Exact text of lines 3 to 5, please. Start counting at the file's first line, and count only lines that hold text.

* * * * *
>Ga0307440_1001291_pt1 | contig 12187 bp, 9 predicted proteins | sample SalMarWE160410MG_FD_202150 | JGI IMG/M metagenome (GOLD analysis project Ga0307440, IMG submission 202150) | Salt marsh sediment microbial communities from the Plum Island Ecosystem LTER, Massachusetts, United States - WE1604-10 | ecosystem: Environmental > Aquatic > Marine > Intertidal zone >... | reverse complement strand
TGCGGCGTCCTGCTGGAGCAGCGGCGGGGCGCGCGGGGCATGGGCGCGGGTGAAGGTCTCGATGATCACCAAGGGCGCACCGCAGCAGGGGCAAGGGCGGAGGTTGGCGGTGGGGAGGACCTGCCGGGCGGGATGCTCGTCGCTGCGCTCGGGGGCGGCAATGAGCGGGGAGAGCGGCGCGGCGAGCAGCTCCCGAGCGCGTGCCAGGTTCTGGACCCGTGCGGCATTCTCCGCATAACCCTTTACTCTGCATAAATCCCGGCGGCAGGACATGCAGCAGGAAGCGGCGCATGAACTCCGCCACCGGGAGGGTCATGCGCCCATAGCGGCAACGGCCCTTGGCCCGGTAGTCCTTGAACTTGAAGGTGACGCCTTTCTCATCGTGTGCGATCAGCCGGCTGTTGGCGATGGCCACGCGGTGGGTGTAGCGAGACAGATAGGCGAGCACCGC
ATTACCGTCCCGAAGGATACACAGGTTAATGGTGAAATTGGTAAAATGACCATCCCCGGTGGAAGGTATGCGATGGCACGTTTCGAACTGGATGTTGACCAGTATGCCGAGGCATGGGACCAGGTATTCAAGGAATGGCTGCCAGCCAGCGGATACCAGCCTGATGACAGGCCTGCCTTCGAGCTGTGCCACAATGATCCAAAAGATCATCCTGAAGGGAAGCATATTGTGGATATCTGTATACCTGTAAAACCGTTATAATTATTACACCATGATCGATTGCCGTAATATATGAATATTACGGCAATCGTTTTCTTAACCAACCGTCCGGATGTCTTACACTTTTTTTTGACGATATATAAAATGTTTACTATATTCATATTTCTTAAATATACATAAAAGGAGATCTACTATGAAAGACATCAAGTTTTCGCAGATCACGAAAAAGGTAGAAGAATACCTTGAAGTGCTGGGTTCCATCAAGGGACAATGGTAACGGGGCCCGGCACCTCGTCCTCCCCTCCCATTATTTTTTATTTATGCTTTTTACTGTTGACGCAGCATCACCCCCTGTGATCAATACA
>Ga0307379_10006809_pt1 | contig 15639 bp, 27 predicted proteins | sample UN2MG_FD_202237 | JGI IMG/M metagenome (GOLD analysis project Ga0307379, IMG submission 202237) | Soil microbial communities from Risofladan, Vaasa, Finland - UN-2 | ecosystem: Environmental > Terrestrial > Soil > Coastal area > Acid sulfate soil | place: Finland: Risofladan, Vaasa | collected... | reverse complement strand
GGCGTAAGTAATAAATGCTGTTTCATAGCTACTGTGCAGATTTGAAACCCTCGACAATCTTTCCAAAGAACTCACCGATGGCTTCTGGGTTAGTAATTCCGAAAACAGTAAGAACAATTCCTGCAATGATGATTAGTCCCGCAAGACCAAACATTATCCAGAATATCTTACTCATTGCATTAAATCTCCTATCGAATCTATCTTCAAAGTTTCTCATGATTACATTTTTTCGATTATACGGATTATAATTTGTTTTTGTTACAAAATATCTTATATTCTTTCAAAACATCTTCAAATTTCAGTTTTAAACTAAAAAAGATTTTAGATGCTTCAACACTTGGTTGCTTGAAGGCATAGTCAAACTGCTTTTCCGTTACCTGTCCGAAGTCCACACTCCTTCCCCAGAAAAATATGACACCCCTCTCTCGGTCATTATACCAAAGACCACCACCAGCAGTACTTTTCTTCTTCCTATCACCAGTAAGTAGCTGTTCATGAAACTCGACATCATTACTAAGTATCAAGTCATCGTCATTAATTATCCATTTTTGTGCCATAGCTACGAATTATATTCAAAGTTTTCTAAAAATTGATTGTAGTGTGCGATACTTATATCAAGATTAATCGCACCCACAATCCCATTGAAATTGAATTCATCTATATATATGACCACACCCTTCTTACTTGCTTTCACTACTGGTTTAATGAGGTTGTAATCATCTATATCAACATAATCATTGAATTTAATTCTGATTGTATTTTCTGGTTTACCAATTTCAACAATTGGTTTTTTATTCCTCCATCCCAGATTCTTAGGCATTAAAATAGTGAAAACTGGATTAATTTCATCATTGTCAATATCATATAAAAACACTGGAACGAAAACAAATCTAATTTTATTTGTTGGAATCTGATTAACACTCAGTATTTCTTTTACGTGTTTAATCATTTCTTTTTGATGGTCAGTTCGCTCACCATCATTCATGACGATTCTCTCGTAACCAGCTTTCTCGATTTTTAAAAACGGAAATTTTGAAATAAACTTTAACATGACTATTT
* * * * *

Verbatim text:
ATTACCGTCCCGAAGGATACACAGGTTAATGGTGAAATTGGTAAAATGACCATCCCCGGTGGAAGGTATGCGATGGCACGTTTCGAACTGGATGTTGACCAGTATGCCGAGGCATGGGACCAGGTATTCAAGGAATGGCTGCCAGCCAGCGGATACCAGCCTGATGACAGGCCTGCCTTCGAGCTGTGCCACAATGATCCAAAAGATCATCCTGAAGGGAAGCATATTGTGGATATCTGTATACCTGTAAAACCGTTATAATTATTACACCATGATCGATTGCCGTAATATATGAATATTACGGCAATCGTTTTCTTAACCAACCGTCCGGATGTCTTACACTTTTTTTTGACGATATATAAAATGTTTACTATATTCATATTTCTTAAATATACATAAAAGGAGATCTACTATGAAAGACATCAAGTTTTCGCAGATCACGAAAAAGGTAGAAGAATACCTTGAAGTGCTGGGTTCCATCAAGGGACAATGGTAACGGGGCCCGGCACCTCGTCCTCCCCTCCCATTATTTTTTATTTATGCTTTTTACTGTTGACGCAGCATCACCCCCTGTGATCAATACA
>Ga0307379_10006809_pt1 | contig 15639 bp, 27 predicted proteins | sample UN2MG_FD_202237 | JGI IMG/M metagenome (GOLD analysis project Ga0307379, IMG submission 202237) | Soil microbial communities from Risofladan, Vaasa, Finland - UN-2 | ecosystem: Environmental > Terrestrial > Soil > Coastal area > Acid sulfate soil | place: Finland: Risofladan, Vaasa | collected... | reverse complement strand
GGCGTAAGTAATAAATGCTGTTTCATAGCTACTGTGCAGATTTGAAACCCTCGACAATCTTTCCAAAGAACTCACCGATGGCTTCTGGGTTAGTAATTCCGAAAACAGTAAGAACAATTCCTGCAATGATGATTAGTCCCGCAAGACCAAACATTATCCAGAATATCTTACTCATTGCATTAAATCTCCTATCGAATCTATCTTCAAAGTTTCTCATGATTACATTTTTTCGATTATACGGATTATAATTTGTTTTTGTTACAAAATATCTTATATTCTTTCAAAACATCTTCAAATTTCAGTTTTAAACTAAAAAAGATTTTAGATGCTTCAACACTTGGTTGCTTGAAGGCATAGTCAAACTGCTTTTCCGTTACCTGTCCGAAGTCCACACTCCTTCCCCAGAAAAATATGACACCCCTCTCTCGGTCATTATACCAAAGACCACCACCAGCAGTACTTTTCTTCTTCCTATCACCAGTAAGTAGCTGTTCATGAAACTCGACATCATTACTAAGTATCAAGTCATCGTCATTAATTATCCATTTTTGTGCCATAGCTACGAATTATATTCAAAGTTTTCTAAAAATTGATTGTAGTGTGCGATACTTATATCAAGATTAATCGCACCCACAATCCCATTGAAATTGAATTCATCTATATATATGACCACACCCTTCTTACTTGCTTTCACTACTGGTTTAATGAGGTTGTAATCATCTATATCAACATAATCATTGAATTTAATTCTGATTGTATTTTCTGGTTTACCAATTTCAACAATTGGTTTTTTATTCCTCCATCCCAGATTCTTAGGCATTAAAATAGTGAAAACTGGATTAATTTCATCATTGTCAATATCATATAAAAACACTGGAACGAAAACAAATCTAATTTTATTTGTTGGAATCTGATTAACACTCAGTATTTCTTTTACGTGTTTAATCATTTCTTTTTGATGGTCAGTTCGCTCACCATCATTCATGACGATTCTCTCGTAACCAGCTTTCTCGATTTTTAAAAACGGAAATTTTGAAATAAACTTTAACATGACTATTT